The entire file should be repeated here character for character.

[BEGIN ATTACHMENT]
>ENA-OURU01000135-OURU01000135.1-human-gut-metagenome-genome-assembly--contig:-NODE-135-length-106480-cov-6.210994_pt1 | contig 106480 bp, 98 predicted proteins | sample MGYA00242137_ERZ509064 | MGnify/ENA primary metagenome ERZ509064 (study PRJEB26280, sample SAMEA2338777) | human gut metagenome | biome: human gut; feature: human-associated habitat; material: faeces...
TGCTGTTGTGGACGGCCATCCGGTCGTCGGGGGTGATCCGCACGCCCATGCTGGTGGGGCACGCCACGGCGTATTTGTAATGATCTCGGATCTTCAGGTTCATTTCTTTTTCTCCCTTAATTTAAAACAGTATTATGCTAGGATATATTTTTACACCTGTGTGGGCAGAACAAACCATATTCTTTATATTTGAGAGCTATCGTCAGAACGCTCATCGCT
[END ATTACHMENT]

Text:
>ENA-OURU01000135-OURU01000135.1-human-gut-metagenome-genome-assembly--contig:-NODE-135-length-106480-cov-6.210994_pt1 | contig 106480 bp, 98 predicted proteins | sample MGYA00242137_ERZ509064 | MGnify/ENA primary metagenome ERZ509064 (study PRJEB26280, sample SAMEA2338777) | human gut metagenome | biome: human gut; feature: human-associated habitat; material: faeces...
TGCTGTTGTGGACGGCCATCCGGTCGTCGGGGGTGATCCGCACGCCCATGCTGGTGGGGCACGCCACGGCGTATTTGTAATGATCTCGGATCTTCAGGTTCATTTCTTTTTCTCCCTTAATTTAAAACAGTATTATGCTAGGATATATTTTTACACCTGTGTGGGCAGAACAAACCATATTCTTTATATTTGAGAGCTATCGTCAGAACGCTCATCGCT